My mother passed away on March 23rd of this year after 93 glorious years. I knew before she went that I would be the Executor and what she wanted to see happen. We wrote her obituary together. The only thing she did not plan for was a remembrance card I sent to her friends and family with a shortened obit and some lovely pictures of mother. She did not want a church service or memorial since she didn’t believe in God and so that ‘closure’ moment was lacking. But for those who remain, the card is a lovely way to keep her close.

She had her death organized down to the last period. Bless her.

Nancy’s plea: “Never assume your loved ones know what you want to happen.”

The gist of this is — if you can be organised enough to get your materials together to do your taxes, you should at least do the same for your death. And especially if it will take a Will to ensure your wishes are carried out. The stress of leaving your grieving partner or child the full-time job of moving your estate through the legal system is a horrible gift. And you certainly do not want to be remembered as that derelict relative who didn’t leave a Will or instructions and the government took half the assets and left the rest to any relatives they could find.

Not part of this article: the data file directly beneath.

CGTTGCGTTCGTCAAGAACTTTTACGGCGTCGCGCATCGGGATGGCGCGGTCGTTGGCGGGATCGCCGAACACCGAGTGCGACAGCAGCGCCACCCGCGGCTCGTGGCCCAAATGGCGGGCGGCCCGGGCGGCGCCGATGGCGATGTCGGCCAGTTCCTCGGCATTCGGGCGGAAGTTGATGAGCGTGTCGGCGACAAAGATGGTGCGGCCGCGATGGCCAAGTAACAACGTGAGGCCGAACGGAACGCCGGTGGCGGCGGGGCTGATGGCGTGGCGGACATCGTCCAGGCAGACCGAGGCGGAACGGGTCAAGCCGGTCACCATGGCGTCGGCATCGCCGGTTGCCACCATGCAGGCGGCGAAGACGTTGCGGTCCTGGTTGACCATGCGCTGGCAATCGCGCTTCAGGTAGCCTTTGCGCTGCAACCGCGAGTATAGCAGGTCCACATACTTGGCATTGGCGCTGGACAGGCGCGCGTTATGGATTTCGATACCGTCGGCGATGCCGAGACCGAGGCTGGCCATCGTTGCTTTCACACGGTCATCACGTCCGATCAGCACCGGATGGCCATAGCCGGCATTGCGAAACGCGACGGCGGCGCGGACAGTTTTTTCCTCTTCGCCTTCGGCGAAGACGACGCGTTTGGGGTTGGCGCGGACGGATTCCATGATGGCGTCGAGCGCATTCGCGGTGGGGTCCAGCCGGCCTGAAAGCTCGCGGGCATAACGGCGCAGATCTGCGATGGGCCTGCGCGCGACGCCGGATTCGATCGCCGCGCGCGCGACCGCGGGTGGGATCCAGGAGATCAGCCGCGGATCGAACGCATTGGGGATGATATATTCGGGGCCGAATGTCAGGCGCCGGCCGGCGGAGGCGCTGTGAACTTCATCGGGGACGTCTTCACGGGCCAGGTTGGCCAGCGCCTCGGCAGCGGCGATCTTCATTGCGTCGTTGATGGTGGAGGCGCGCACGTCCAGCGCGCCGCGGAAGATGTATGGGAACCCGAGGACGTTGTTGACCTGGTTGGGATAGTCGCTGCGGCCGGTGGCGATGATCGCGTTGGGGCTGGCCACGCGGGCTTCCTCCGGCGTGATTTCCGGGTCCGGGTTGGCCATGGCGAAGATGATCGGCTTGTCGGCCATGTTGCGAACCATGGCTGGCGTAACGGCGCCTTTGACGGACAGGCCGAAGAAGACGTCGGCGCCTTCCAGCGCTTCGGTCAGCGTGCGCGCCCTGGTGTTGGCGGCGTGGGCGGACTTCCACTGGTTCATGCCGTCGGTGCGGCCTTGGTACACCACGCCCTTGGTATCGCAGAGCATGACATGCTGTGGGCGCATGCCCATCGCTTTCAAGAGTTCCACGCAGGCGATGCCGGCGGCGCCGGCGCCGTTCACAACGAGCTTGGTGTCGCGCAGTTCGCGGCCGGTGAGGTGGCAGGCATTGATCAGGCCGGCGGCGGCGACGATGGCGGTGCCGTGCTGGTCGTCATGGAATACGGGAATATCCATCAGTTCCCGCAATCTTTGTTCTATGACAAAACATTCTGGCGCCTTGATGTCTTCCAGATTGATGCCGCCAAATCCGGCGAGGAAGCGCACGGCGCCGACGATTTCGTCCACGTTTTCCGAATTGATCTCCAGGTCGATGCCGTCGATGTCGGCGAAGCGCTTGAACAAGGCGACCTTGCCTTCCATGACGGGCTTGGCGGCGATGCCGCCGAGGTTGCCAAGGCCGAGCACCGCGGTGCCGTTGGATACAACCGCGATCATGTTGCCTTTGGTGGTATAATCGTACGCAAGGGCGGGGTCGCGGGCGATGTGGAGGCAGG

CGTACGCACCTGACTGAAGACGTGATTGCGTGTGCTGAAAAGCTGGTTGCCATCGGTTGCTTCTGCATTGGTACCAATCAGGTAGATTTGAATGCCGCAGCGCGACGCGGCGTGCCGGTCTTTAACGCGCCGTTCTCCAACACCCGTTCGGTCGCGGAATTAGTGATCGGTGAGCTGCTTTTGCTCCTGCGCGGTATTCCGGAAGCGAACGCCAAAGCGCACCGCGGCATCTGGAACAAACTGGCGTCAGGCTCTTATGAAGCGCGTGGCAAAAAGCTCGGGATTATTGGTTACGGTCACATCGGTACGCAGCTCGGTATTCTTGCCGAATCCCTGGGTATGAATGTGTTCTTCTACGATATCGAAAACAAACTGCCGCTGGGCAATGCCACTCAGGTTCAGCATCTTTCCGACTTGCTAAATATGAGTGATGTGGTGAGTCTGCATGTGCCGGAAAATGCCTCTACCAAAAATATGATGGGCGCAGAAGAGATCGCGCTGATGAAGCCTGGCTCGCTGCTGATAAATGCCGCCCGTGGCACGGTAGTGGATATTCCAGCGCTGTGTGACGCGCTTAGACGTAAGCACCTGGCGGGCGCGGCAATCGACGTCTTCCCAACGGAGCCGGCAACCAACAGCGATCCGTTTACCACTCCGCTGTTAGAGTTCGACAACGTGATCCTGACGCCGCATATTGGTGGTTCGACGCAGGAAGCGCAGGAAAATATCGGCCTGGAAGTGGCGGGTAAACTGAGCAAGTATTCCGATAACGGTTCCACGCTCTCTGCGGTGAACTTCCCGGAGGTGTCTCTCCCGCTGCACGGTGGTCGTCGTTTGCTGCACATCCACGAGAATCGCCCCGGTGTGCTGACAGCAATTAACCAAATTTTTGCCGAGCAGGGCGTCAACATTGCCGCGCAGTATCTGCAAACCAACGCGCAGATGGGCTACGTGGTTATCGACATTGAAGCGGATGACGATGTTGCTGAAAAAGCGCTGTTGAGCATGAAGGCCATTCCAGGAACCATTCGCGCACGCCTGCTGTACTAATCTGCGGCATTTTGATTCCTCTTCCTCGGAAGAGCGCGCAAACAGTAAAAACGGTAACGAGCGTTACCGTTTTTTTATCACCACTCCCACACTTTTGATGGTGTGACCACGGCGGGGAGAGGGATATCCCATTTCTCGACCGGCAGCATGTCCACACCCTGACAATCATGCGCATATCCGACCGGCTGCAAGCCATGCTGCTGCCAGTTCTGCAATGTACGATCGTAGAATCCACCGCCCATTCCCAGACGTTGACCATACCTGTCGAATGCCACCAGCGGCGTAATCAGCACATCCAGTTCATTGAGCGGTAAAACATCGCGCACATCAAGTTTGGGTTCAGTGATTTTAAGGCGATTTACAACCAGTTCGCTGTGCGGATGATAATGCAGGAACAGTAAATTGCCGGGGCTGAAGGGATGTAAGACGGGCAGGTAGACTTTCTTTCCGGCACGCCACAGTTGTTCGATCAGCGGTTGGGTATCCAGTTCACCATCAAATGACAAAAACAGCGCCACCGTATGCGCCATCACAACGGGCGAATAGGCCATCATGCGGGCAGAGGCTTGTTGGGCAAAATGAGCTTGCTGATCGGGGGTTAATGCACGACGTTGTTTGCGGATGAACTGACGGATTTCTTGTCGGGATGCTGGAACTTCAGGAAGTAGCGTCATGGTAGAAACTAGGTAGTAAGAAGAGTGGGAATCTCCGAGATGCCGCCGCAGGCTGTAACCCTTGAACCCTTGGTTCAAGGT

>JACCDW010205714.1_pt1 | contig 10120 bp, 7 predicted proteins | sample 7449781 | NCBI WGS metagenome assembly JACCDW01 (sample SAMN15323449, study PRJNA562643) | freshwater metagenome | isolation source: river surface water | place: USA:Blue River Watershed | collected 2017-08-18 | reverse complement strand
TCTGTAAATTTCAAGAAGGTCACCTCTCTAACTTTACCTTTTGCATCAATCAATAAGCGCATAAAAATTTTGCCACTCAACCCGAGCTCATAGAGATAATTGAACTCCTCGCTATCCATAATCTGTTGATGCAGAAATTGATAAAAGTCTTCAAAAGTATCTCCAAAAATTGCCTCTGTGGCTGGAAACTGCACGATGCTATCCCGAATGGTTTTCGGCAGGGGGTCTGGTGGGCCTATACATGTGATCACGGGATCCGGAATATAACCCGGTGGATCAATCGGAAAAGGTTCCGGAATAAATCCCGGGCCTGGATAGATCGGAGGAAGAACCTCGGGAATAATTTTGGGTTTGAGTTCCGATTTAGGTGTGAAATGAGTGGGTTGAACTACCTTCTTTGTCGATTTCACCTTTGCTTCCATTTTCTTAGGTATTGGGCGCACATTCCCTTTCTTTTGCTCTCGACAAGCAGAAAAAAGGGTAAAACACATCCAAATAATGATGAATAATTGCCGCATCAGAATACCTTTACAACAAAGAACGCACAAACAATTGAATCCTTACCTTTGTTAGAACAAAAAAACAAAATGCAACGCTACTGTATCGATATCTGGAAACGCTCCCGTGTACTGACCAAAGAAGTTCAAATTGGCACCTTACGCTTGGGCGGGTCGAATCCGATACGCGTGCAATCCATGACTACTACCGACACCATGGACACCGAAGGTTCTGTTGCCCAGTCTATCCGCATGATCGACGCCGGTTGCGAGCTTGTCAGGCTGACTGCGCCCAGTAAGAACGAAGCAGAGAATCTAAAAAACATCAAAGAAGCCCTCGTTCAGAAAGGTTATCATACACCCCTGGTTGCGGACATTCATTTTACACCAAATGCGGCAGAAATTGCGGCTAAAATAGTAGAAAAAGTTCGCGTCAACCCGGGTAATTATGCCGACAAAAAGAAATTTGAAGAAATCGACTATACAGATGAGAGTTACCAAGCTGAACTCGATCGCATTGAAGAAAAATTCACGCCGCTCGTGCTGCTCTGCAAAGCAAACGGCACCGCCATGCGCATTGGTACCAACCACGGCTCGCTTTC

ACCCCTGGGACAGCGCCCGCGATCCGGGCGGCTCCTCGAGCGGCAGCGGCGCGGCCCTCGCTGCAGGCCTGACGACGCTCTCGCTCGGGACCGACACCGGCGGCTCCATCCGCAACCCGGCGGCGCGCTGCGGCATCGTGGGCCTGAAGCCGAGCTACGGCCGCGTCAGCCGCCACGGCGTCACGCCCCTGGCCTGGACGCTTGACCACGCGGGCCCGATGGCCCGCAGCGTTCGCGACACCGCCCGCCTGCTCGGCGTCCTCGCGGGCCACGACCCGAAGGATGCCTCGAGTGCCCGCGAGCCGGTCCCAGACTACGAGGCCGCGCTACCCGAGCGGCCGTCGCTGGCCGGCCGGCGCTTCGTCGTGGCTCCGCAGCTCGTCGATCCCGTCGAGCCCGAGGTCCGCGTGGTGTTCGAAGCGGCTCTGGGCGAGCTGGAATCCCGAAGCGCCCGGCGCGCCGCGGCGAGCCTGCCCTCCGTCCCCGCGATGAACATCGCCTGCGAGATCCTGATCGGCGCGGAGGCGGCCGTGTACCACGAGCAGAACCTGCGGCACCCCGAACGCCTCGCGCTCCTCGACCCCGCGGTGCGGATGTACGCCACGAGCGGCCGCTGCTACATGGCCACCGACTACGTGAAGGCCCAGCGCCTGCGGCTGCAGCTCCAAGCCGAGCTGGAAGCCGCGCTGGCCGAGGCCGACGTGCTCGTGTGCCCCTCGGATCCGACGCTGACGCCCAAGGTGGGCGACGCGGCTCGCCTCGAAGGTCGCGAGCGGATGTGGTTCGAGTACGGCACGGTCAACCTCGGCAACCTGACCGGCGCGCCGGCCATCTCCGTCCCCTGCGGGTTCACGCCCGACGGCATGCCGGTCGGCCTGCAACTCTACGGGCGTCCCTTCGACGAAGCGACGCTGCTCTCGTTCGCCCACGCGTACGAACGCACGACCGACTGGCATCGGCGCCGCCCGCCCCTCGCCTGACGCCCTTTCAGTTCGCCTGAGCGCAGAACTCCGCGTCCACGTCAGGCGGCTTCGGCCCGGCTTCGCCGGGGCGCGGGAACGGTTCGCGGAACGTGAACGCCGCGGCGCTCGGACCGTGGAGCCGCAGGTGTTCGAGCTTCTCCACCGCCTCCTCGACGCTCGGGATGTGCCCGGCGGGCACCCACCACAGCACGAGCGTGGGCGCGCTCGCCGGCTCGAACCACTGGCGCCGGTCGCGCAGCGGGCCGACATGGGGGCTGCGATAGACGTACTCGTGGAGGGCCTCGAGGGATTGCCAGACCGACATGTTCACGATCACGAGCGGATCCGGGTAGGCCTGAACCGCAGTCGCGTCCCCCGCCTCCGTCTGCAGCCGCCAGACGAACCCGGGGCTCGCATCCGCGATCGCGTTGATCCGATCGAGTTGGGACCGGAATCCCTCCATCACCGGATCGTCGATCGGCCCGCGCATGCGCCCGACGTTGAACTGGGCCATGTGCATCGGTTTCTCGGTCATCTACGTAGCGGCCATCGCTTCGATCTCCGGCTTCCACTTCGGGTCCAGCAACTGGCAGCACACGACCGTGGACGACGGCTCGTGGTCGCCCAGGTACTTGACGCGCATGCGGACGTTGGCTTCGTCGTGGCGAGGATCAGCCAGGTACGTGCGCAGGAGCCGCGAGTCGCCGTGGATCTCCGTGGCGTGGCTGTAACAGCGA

With that in mind, I have purchased six of your books to send to my brothers, my niece, my nephew, as well as my step-son and step-daughter. Nothing says love like making sure your end is as happy as your beginning.

 

Nancy Walker.

 

Nancy and her second husband Matt live on a 30 acre cropping farm in Oregon with 15 cows, 4 cats, 3 dogs and the chickens from across the road. She wrote to me and shared her story after reading an earlier blog of mine (the one about me showing up at the wrong funeral). I am grateful to Nancy for allowing me to share her story in the hope it may help others.

Lisa Herbert is a journalist and author of The Bottom Drawer Book: an after death action plan, an informative, practical and amusing workbook for those who want to prepare for the inevitable. Your ideas, funeral plans, and life’s reflections will sit quietly in its pages until they’re needed. The second edition is available in Australia for $18.95, including postage. You can buy here. (The book can be posted overseas for an additional $6 – contact me for details)